Our office is a perfect square. The cubicles line the walls, and everyone faces the center of the room so that we can walk up and talk to each other easily. There is a big table in the center of the room for meetings. Also, we have a lot of free space to move around when walking to each other’s desks.


Everyone stays pretty busy in my office, and the bosses don’t like for us to have long conversations. They kept this in mind when laying out our new cubicle configuration.

They knew that if we didn’t have to look at each other, some of the temptation to talk would be removed. So, they decided on a circular cubicle design. Two carpeted walls cross in an x, and four people can have separate work spaces in the sections created by the shape.

We have seven of these x-shaped cubicles in the main office. No two people face each other, because everyone faces a carpeted wall.


Since I am a designer, my boss asked for my help when deciding on a cubicle configuration for our new office space. I recommended that we use a visual, because nothing is more powerful than an actual physical representation.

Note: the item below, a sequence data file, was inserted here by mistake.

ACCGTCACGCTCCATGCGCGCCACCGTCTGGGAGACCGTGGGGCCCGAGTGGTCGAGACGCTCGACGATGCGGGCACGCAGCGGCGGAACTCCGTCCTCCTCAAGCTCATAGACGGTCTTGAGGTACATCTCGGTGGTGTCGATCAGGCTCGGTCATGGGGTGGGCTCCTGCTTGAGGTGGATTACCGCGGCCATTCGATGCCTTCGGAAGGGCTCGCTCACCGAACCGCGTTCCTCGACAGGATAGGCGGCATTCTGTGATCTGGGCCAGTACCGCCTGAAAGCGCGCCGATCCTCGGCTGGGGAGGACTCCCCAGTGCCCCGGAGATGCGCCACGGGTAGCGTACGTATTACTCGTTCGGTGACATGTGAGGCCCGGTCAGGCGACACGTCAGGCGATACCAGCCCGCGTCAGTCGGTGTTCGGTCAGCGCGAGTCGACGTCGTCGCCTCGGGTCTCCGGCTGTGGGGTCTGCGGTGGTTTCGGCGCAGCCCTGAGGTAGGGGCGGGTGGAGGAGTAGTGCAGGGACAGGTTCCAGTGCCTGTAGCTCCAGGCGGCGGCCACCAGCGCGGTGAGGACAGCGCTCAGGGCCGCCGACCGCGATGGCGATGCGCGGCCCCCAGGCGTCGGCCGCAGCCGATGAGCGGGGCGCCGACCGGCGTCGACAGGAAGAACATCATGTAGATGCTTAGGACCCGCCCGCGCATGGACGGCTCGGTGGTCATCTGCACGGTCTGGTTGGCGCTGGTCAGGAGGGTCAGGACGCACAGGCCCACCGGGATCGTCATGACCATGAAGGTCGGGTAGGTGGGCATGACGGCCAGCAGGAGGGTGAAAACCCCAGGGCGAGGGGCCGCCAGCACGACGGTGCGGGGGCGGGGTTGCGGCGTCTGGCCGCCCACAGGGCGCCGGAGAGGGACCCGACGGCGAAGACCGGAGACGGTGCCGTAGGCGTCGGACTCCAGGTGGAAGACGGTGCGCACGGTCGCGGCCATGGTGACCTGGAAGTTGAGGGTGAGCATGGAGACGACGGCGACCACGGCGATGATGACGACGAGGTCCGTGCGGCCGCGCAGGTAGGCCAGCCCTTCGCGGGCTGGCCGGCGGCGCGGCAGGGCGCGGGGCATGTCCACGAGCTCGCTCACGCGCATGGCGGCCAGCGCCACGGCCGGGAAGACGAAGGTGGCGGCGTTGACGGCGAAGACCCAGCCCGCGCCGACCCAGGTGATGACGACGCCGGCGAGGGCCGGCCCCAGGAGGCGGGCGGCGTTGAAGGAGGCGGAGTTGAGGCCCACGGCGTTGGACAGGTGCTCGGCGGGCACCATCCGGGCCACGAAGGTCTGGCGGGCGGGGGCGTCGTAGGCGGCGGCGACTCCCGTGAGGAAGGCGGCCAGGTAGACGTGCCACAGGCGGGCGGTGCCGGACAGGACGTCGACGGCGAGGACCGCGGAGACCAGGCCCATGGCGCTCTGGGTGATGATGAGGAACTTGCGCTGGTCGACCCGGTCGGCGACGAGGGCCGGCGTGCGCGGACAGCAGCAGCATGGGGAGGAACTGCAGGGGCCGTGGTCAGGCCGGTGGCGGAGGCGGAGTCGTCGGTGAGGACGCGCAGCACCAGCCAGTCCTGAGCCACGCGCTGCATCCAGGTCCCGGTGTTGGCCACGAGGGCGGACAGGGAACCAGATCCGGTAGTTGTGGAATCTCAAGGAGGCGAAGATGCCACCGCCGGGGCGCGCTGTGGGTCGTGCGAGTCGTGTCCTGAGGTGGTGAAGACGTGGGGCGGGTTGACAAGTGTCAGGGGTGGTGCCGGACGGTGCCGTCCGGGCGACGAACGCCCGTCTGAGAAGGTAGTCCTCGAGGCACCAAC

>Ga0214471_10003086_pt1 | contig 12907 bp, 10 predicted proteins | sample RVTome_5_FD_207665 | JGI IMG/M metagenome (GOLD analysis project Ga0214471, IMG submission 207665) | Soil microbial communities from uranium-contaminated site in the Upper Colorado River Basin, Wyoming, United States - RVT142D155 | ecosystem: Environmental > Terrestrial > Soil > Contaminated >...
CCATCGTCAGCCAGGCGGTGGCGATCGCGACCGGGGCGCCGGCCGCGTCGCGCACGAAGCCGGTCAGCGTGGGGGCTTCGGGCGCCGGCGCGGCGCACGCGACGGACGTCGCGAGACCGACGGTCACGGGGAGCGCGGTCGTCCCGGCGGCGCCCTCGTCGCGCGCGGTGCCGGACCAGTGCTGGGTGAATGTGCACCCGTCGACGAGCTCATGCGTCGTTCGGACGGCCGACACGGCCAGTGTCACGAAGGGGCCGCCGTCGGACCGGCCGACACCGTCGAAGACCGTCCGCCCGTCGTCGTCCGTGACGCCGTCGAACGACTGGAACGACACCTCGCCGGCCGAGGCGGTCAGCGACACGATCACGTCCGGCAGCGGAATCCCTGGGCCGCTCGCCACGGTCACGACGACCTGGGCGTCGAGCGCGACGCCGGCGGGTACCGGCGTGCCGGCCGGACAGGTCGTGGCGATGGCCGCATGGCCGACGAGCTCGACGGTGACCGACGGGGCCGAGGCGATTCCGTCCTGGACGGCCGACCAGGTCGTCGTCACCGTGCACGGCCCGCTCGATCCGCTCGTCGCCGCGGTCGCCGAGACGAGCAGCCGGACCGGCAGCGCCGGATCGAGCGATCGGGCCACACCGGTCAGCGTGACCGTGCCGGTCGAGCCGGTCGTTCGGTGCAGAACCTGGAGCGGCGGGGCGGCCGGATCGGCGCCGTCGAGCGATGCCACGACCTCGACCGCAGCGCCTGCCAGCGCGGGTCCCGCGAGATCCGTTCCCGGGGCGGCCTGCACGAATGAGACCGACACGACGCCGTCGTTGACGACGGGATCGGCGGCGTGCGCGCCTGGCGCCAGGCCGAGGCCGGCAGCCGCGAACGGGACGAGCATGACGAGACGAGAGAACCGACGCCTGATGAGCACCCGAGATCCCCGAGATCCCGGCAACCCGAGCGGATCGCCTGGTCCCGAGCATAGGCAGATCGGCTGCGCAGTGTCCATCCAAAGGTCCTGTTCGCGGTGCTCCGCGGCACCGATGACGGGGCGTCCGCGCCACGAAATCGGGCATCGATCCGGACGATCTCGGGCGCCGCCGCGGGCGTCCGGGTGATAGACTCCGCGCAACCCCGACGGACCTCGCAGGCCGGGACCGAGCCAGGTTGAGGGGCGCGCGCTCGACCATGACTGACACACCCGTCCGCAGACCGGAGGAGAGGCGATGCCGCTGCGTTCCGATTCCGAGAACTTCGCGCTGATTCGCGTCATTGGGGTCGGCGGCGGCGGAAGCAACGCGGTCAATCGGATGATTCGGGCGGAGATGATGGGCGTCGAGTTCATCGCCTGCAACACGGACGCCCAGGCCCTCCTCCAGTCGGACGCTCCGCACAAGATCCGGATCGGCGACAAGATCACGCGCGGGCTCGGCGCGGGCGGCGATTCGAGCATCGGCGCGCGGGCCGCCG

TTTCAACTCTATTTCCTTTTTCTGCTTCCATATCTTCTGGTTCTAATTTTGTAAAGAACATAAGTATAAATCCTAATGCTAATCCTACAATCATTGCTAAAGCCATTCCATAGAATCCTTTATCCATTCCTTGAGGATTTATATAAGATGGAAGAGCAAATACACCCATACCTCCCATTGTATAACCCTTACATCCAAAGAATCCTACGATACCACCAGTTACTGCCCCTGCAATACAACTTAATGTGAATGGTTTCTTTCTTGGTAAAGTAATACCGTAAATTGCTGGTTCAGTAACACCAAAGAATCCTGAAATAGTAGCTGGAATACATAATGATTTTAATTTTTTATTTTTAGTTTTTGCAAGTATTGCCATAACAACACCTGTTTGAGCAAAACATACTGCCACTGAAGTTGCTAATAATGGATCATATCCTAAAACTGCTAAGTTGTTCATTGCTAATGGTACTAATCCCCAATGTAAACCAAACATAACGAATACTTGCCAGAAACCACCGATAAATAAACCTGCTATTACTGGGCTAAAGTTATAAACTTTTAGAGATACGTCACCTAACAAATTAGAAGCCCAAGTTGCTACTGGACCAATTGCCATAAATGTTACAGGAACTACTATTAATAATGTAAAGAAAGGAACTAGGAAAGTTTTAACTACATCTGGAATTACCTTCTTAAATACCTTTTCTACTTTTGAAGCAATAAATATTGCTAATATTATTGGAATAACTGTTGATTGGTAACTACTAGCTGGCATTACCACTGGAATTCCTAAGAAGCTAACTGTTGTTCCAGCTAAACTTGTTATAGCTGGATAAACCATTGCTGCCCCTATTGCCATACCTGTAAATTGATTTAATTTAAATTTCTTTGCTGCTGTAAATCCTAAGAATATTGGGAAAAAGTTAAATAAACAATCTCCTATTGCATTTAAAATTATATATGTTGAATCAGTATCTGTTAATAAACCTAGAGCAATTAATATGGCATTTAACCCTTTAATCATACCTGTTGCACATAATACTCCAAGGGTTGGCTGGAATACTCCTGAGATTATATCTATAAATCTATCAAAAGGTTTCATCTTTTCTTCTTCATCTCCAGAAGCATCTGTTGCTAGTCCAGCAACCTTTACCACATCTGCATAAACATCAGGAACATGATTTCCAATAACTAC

Using rope and rulers, we measured out the exact space that each cubicle would occupy. We lined the area with rope. When we were done, we stood back and looked at the room. We could then see what needed adjusting.

When the actual cubicles were installed, the layout looked exactly as we thought it would. The planning method was simple yet effective.


@saraq90 - From @drtroubles post I gather that some cubicle walls are easily movable. And from what I have read, all cubicle walls and partitions are by nature easy to move; however, because of company structure, how outlets have been arranged, or other non-easy-to-move products the cubicles in essence become difficult to move.

In this case you could suggest to your boss or co-workers that changing arrangements of employees could also be taken into consideration for proper cubicle configuration and for a fresh working environment. And sometimes moving other things such as a copier station, printer station, or coffee station can be more easily moved and can make a difference in some work environments.